Attaching GPUs to clusters

Dataproc provides the ability for graphics processing units (GPUs) to be attached to the master and worker Compute Engine nodes in a Dataproc cluster. You can use these GPUs to accelerate specific workloads on your instances, such as machine learning and data processing.

For more information about what you can do with GPUs and what types of GPU hardware are available, read GPUs on Compute Engine.

Before you begin

  • GPUs require special drivers and software. These items are not pre-installed on Cloud Dataproc clusters.
  • Read about GPU pricing on Compute Engine to understand the cost to use GPUs in your instances.
  • GPUs cannot be attached to preemptible virtual machines in Dataproc clusters.
  • Read about restrictions for instances with GPUs to learn how these instances function differently from non-GPU instances.
  • Check the quotas page for your project to ensure that you have sufficient GPU quota (NVIDIA_K80_GPUS, NVIDIA_P100_GPUS, or NVIDIA_V100_GPUS) available in your project. If GPUs are not listed on the quotas page or you require additional GPU quota, request a quota increase.

Types of GPUs

Cloud Dataproc nodes support the following GPU types. You must specify GPU type when attaching GPUs to your Cloud Dataproc cluster.

  • nvidia-tesla-k80 - NVIDIA® Tesla® K80
  • nvidia-tesla-p100 - NVIDIA® Tesla® P100
  • nvidia-tesla-v100 - NVIDIA® Tesla® V100
  • nvidia-tesla-p4 - NVIDIA® Tesla® P4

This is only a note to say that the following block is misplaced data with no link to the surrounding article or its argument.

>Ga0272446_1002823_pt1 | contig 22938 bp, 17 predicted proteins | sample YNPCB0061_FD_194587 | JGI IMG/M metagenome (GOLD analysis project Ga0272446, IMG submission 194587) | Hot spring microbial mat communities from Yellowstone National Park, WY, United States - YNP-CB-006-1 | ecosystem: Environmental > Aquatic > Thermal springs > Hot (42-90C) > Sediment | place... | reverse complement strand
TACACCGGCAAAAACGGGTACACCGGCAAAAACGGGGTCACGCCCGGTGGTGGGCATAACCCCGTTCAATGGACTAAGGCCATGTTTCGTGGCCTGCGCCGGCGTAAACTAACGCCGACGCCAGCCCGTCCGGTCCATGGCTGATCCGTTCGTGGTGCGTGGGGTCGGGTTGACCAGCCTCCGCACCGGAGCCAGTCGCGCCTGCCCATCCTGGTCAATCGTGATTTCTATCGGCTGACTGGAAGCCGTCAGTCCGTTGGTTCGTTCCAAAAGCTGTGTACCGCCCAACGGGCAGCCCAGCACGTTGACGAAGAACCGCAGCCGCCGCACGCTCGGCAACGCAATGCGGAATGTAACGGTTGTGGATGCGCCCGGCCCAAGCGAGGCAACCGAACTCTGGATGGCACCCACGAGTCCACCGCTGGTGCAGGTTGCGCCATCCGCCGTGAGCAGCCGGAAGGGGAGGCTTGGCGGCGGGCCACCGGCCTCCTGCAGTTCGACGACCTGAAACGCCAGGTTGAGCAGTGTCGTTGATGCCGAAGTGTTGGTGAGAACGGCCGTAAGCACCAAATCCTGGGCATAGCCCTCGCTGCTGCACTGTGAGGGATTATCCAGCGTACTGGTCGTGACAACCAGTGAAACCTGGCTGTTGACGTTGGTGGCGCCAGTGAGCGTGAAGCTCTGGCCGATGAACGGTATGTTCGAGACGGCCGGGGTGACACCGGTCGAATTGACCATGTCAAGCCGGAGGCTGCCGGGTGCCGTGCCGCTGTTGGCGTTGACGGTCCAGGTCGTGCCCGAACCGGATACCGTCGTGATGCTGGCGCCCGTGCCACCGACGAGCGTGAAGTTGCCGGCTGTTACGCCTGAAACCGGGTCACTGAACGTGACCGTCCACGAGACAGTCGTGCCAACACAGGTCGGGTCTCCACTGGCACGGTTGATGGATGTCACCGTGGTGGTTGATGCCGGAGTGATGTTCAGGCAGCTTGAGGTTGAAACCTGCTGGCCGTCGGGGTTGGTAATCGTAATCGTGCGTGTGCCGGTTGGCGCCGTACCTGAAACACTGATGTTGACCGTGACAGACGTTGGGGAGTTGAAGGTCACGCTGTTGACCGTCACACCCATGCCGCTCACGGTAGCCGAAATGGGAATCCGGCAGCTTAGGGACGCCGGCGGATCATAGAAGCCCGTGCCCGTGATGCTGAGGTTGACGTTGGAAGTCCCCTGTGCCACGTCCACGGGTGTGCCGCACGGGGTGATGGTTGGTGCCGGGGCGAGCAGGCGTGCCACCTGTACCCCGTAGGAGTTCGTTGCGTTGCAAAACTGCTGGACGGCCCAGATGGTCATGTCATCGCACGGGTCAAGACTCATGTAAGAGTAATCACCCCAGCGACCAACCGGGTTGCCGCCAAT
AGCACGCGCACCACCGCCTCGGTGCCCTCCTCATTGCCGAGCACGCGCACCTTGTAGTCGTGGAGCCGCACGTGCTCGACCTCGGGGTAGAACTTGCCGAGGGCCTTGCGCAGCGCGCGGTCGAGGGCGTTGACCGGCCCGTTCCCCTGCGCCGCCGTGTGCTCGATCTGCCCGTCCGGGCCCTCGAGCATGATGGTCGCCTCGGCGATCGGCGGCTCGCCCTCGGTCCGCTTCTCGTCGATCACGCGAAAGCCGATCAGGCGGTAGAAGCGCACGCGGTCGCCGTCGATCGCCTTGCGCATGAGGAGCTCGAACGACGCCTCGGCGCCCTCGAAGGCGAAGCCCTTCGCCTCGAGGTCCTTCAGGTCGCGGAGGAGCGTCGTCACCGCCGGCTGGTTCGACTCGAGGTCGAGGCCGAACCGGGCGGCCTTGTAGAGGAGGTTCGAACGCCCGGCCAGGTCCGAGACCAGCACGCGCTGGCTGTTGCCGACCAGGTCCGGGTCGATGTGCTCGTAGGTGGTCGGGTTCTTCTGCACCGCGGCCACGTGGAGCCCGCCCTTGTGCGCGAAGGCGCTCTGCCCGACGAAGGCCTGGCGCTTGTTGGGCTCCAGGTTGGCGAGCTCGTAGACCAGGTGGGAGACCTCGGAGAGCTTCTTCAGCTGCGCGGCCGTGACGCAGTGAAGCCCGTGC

• nvidia-tesla-t4 - NVIDIA® Tesla® T4
  • nvidia-tesla-p100-vws - NVIDIA® Tesla® P100 Virtual Workstations
  • nvidia-tesla-p4-vws - NVIDIA® Tesla® P4 Virtual Workstations
  • nvidia-tesla-t4-vws - NVIDIA® Tesla® T4 Virtual Workstations

Attaching GPUs to clusters


Attach GPUs to the master and primary and preemptible worker nodes in a Cloud Dataproc cluster when creating the cluster using the ‑‑master-accelerator, ‑‑worker-accelerator, and ‑‑preemptible-accelerator flags. These flags take the following two values:

  1. the type of GPU to attach to a node, and
  2. the number of GPUs to attach to the node.

The type of GPU is required, and the number of GPUs is optional (the default is 1 GPU).


gcloud dataproc clusters create args \
  --master-accelerator type=nvidia-tesla-k80 \
  --worker-accelerator type=nvidia-tesla-k80,count=4 \
  --preemptible-worker-accelerator type=nvidia-tesla-k80,count=4

To use GPUs in your cluster, you must install GPU drivers.


Attach GPUs to the master and primary and preemptible worker nodes in a Dataproc cluster by filling in the InstanceGroupConfig.AcceleratorConfig acceleratorTypeUri and acceleratorCount fields as part of the cluster.create API request.


Click Customize in the master and worker nodes sections of the Create a cluster page in the Cloud Console to specify the number of GPUs and GPU type for the nodes.

Installing GPU drivers

GPU drivers are required to utilize any GPUs attached to Cloud Dataproc nodes. The easiest way to do this is to create an initialization action, which is used when you create a cluster. Installing GPU drivers and libraries in an initialization action may require several minutes.